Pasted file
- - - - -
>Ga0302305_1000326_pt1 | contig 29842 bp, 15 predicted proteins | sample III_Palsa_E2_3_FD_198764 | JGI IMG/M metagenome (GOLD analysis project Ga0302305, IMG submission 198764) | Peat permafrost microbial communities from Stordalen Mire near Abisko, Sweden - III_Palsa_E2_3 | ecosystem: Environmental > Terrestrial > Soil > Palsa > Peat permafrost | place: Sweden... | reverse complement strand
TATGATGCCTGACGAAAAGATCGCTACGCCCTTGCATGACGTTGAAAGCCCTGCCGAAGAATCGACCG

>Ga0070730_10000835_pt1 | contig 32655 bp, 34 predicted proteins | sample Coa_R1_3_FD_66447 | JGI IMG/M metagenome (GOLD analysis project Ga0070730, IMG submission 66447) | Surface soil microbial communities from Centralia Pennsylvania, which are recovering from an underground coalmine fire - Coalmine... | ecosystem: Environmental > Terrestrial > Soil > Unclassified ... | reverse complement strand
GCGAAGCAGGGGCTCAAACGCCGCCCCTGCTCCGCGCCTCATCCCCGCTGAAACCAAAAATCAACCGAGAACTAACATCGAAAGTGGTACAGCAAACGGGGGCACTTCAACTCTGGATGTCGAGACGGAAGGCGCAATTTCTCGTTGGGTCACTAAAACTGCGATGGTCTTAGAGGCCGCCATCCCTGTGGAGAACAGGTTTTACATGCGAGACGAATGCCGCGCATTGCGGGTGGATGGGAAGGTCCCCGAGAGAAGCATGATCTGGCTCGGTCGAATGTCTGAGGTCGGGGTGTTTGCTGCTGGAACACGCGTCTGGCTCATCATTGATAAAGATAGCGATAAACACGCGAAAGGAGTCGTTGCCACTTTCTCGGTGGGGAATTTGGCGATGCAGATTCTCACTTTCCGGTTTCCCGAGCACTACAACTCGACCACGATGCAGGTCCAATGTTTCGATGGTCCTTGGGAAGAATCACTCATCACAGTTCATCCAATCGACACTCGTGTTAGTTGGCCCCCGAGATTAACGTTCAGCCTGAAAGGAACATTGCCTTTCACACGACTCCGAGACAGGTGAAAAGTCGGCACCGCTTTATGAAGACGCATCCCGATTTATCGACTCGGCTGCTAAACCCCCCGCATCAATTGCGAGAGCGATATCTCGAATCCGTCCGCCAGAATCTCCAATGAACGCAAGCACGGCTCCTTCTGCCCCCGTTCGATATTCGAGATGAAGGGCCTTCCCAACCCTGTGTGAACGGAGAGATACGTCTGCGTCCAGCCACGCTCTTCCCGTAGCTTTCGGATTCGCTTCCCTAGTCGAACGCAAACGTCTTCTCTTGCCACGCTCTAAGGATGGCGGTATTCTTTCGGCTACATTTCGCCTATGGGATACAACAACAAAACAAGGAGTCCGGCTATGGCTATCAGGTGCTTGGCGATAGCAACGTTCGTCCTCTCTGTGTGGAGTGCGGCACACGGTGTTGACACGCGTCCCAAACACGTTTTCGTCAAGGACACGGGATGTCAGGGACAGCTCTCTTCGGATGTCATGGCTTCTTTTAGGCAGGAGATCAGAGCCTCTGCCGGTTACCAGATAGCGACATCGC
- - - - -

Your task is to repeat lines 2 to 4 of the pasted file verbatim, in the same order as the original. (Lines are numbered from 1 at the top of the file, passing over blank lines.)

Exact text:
TATGATGCCTGACGAAAAGATCGCTACGCCCTTGCATGACGTTGAAAGCCCTGCCGAAGAATCGACCG

>Ga0070730_10000835_pt1 | contig 32655 bp, 34 predicted proteins | sample Coa_R1_3_FD_66447 | JGI IMG/M metagenome (GOLD analysis project Ga0070730, IMG submission 66447) | Surface soil microbial communities from Centralia Pennsylvania, which are recovering from an underground coalmine fire - Coalmine... | ecosystem: Environmental > Terrestrial > Soil > Unclassified ... | reverse complement strand
GCGAAGCAGGGGCTCAAACGCCGCCCCTGCTCCGCGCCTCATCCCCGCTGAAACCAAAAATCAACCGAGAACTAACATCGAAAGTGGTACAGCAAACGGGGGCACTTCAACTCTGGATGTCGAGACGGAAGGCGCAATTTCTCGTTGGGTCACTAAAACTGCGATGGTCTTAGAGGCCGCCATCCCTGTGGAGAACAGGTTTTACATGCGAGACGAATGCCGCGCATTGCGGGTGGATGGGAAGGTCCCCGAGAGAAGCATGATCTGGCTCGGTCGAATGTCTGAGGTCGGGGTGTTTGCTGCTGGAACACGCGTCTGGCTCATCATTGATAAAGATAGCGATAAACACGCGAAAGGAGTCGTTGCCACTTTCTCGGTGGGGAATTTGGCGATGCAGATTCTCACTTTCCGGTTTCCCGAGCACTACAACTCGACCACGATGCAGGTCCAATGTTTCGATGGTCCTTGGGAAGAATCACTCATCACAGTTCATCCAATCGACACTCGTGTTAGTTGGCCCCCGAGATTAACGTTCAGCCTGAAAGGAACATTGCCTTTCACACGACTCCGAGACAGGTGAAAAGTCGGCACCGCTTTATGAAGACGCATCCCGATTTATCGACTCGGCTGCTAAACCCCCCGCATCAATTGCGAGAGCGATATCTCGAATCCGTCCGCCAGAATCTCCAATGAACGCAAGCACGGCTCCTTCTGCCCCCGTTCGATATTCGAGATGAAGGGCCTTCCCAACCCTGTGTGAACGGAGAGATACGTCTGCGTCCAGCCACGCTCTTCCCGTAGCTTTCGGATTCGCTTCCCTAGTCGAACGCAAACGTCTTCTCTTGCCACGCTCTAAGGATGGCGGTATTCTTTCGGCTACATTTCGCCTATGGGATACAACAACAAAACAAGGAGTCCGGCTATGGCTATCAGGTGCTTGGCGATAGCAACGTTCGTCCTCTCTGTGTGGAGTGCGGCACACGGTGTTGACACGCGTCCCAAACACGTTTTCGTCAAGGACACGGGATGTCAGGGACAGCTCTCTTCGGATGTCATGGCTTCTTTTAGGCAGGAGATCAGAGCCTCTGCCGGTTACCAGATAGCGACATCGC